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I dig the Australians. Always have. Can't put my finger on precisely why, but there's something entirely fascinating about the country itself, and the people are even cooler. Both the famous Aussies and the ones I know personally; laid-back, funny, talented, colorful people who love to drink beer, laugh, and cover your ass in a bar-fight. Basically when it comes to the land of the kangaroo and koala, I'm a big fan.
So when I caught wind of an Aussie indie import entitled Thunderstruck, I made sure it found its way into my DVD player. And sure enough, this low-budget comedy scrapper proved more than vibrant, goofy, fast-paced, and sincere enough to warrant my seal of approval. It's not a brilliant or particularly unique little story, but Thunderstruck is awash in the sights, the sounds, and the attitudes that, to me, absolutely scream Australia.
Imagine Detroit Rock City with some actual heart (and some actual laughs) combined with the recent indie road-flick Grand Theft Parsons, and you've got Thunderstruck pegged. It's about four old buddies who reunite 12 years after their collective heyday when the fifth member of their gang is killed on a golf course. The friends recall a promise made over ten years earlier: When the first member of the crew kicks the bucket, the remaining four will bury him next to legendary AC/DC rocker Bon Scott.
So after a somewhat slow start, the formula of Thunderstruck kicks in quite cleanly: Four old pals, now amazingly different, will drive clear across the Australian countryside, dealing with all sorts of hazards and goofballs along the way, just to bury their old pal next to Australia's greatest rock star.
True, it's just a simple "road movie" construct, but keep in mind that Thunderstruck offers four entirely affable actors in the lead roles, a surprisingly jaunty and effective musical score, and a first-time director who's fluent in both visual style and effective characterization. So while this trip might seem a little bit familiar, it's populated by likable lugs, fantastic sights, a few truly amusing moments, and a finale that manages to exhibit some real heart without doling out the sap.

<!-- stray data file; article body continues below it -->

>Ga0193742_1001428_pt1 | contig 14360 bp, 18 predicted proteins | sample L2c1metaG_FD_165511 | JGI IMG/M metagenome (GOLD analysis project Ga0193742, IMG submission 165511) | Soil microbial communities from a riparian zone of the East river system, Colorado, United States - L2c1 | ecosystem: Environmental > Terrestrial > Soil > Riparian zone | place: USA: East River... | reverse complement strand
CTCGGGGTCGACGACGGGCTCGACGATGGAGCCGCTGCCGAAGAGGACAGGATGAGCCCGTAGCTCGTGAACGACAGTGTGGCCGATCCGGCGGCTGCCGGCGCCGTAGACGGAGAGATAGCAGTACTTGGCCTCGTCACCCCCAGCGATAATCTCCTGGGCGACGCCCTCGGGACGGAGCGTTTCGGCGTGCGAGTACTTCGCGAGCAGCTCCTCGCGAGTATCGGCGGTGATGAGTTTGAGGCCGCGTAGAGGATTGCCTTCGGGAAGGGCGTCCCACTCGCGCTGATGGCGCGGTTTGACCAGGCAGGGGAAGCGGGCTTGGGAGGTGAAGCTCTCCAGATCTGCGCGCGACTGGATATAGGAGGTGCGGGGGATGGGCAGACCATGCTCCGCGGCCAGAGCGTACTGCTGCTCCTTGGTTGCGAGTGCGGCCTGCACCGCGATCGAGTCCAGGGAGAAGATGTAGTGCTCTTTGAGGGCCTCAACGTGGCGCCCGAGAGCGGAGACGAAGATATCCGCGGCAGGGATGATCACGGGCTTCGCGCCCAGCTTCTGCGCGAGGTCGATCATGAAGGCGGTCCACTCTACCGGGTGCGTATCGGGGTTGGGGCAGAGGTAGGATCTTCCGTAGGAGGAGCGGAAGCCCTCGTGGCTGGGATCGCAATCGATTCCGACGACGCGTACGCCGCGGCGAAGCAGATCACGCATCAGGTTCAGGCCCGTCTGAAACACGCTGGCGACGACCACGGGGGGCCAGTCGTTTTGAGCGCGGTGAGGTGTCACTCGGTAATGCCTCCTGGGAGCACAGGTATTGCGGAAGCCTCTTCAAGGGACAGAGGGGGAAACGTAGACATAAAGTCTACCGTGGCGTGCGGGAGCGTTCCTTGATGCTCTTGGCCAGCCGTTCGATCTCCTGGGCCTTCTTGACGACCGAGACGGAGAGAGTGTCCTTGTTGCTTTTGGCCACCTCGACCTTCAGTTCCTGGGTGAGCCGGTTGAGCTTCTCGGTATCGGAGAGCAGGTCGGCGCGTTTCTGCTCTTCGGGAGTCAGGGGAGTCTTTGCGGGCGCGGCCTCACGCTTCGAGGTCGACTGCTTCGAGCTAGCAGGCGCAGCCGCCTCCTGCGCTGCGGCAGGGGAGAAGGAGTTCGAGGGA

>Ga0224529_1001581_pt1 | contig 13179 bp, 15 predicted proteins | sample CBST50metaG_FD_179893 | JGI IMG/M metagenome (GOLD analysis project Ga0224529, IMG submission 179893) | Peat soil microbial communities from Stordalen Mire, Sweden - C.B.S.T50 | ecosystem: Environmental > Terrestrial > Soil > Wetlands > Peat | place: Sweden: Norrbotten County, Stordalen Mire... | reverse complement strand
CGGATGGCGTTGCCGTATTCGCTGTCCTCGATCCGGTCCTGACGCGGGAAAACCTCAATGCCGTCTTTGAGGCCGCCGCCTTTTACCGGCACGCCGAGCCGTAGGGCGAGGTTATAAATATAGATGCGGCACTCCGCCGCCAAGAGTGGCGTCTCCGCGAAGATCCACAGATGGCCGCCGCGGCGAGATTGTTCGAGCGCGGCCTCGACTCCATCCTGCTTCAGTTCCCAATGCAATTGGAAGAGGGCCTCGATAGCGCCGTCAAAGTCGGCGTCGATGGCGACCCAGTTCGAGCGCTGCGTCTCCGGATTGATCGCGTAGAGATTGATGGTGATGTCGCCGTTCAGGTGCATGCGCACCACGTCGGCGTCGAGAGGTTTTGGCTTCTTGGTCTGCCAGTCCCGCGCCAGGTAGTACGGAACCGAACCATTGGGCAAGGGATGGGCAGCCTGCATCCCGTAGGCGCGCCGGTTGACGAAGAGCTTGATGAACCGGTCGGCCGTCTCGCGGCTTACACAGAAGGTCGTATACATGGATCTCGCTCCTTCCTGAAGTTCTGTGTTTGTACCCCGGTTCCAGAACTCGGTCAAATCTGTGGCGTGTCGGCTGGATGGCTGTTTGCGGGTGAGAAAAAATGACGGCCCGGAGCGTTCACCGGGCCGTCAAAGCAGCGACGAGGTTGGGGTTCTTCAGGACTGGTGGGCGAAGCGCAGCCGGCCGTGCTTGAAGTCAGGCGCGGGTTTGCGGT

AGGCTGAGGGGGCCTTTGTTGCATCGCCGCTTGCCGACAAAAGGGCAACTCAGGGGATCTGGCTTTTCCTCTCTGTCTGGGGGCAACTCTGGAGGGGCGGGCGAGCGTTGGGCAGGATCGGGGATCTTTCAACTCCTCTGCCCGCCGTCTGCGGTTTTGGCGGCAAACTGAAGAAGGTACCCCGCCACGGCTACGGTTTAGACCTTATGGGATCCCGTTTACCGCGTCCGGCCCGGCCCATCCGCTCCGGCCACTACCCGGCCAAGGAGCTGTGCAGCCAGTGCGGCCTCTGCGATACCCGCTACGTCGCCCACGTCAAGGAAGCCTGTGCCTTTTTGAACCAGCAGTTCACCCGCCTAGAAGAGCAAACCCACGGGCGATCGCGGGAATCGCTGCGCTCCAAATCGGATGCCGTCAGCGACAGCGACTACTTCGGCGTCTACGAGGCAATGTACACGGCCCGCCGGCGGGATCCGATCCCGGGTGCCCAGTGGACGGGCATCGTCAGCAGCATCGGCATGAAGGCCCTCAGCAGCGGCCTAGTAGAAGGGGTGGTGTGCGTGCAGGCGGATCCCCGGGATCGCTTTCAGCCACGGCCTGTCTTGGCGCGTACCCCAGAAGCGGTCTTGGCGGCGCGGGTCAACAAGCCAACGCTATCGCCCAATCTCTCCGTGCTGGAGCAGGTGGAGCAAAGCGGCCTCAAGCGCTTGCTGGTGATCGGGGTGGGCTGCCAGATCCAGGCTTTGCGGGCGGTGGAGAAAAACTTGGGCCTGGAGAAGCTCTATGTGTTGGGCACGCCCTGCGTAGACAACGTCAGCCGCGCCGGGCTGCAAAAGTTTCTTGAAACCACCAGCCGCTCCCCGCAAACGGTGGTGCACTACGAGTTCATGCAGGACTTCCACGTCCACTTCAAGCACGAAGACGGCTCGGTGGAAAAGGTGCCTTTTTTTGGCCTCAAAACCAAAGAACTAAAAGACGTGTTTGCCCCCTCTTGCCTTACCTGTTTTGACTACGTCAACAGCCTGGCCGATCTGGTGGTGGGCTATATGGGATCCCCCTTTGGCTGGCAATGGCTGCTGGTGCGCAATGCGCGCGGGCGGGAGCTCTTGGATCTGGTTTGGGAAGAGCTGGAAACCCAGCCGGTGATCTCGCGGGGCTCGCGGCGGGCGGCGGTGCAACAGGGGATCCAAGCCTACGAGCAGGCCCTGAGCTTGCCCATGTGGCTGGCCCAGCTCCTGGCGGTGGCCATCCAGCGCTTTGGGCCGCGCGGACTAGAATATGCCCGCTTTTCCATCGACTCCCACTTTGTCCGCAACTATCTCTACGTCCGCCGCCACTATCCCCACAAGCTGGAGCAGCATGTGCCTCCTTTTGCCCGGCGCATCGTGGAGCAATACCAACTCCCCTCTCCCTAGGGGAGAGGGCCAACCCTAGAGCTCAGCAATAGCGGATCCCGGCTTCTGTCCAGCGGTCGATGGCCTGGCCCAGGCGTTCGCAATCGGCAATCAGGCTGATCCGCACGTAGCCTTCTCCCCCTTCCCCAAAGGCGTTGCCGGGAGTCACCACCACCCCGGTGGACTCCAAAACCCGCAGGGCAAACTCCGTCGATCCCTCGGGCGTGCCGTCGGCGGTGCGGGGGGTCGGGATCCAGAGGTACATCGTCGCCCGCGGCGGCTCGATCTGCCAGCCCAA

The cast of unknowns (that's to say: unknown to me) is quite excellent throughout. The four lead lunkheads (Damon Gameau, Stephen Curry, Ryan Johnson & Callan Mulvey) strike a smooth chemistry together, and the screenwriters were smart enough to not paint these guys with too broad a brush-stroke. True, one's a rocker, one's a drug-dealer, one's a bit nerdy, etc., but that's not all the characters are. The supporting ladies are also quite good; Rachel Gordon, in particular, as a stunningly sexy and amazingly evil new widow, steals several scenes with very little discernible effort.
Thunderstruck is a character-first, schtick-second sort of comedy, for the most part, and it's when the boys' trek becomes a national spectacle that the movie settles into a solid little groove. Pratfalls, pit-stops, and plot twists are all fine and good (indeed they're expected in any worthwhile "road movie"), but as Thunderstruck slides into the Act III home stretch, you might be surprised by how much fun you're having.
Video: Presented in a surprisingly shiny Widescreen Anamorphic format, Thunderstruck looks a whole lot better than its meager budget would imply.
Audio: Dolby Digital 5.1 or 2.0, and the 5.1 track does the music proud. Not only is Thunderstruck laden with classic rock tunes, but David Thrussell's playful little score also pipes through in fine form.
As they do in most cases, Anchor Bay delivers a healthy handful of extra goodies.
Making Thunderstruck is a 13-minute promotional featurette that delivers behind-the-scenes footage, cast & crew interviews, and the normal backstage silliness. It's a fluffy little piece, but it covers a lot of ground in under 15 minutes, too.
There's a feature-length audio commentary with director Darren Ashton and producer Jodi Matterson, which is just as breezy and personable as the movie itself. The filmmakers seem genuinely grateful for the opportunity and very pleased with the final product. The duo keeps the info flowing along smoothly, which means if you enjoyed the movie, you should absolutely give the chat-track a spin when you get a spare 90 minutes.
Also included is a 28-minute collection of deleted scenes, each of which are preceded by introductions by director Darren Ashton and editor Martin Connor. The pair explain why each of the excised bits hit the cutting room floor, and some of these deleted moments contain some solid chuckles. Rounding out the platter are a foursome of trailers: Thunderstruck, Lightning Bug, Martin & Orloff, and Dead & Breakfast.
Like I said at the beginning, I'm kind of a sucker for most of the Aussie Cinema imports, so you might just walk away from Thunderstruck a little less enthused than I was. But regardless of where the flick comes from, I still think it's a warm-hearted little road comedy, full of silly side-trips, colorful characters, and just enough heart to keep the adventure afloat.
Plus if you're a huge AC/DC fan, you should absolutely bump Thunderstruck to the top of your rental list.